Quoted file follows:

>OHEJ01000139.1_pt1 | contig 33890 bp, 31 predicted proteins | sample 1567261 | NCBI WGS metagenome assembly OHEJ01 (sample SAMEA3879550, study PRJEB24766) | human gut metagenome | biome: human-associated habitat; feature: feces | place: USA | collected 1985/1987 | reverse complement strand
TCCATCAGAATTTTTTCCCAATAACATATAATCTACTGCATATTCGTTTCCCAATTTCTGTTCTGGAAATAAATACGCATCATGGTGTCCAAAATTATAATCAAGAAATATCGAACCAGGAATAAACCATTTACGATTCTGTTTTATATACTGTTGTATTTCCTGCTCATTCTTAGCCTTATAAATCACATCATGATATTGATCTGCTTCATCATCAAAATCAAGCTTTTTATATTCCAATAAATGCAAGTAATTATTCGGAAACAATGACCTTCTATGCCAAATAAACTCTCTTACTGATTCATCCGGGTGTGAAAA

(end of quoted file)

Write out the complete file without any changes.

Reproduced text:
>OHEJ01000139.1_pt1 | contig 33890 bp, 31 predicted proteins | sample 1567261 | NCBI WGS metagenome assembly OHEJ01 (sample SAMEA3879550, study PRJEB24766) | human gut metagenome | biome: human-associated habitat; feature: feces | place: USA | collected 1985/1987 | reverse complement strand
TCCATCAGAATTTTTTCCCAATAACATATAATCTACTGCATATTCGTTTCCCAATTTCTGTTCTGGAAATAAATACGCATCATGGTGTCCAAAATTATAATCAAGAAATATCGAACCAGGAATAAACCATTTACGATTCTGTTTTATATACTGTTGTATTTCCTGCTCATTCTTAGCCTTATAAATCACATCATGATATTGATCTGCTTCATCATCAAAATCAAGCTTTTTATATTCCAATAAATGCAAGTAATTATTCGGAAACAATGACCTTCTATGCCAAATAAACTCTCTTACTGATTCATCCGGGTGTGAAAA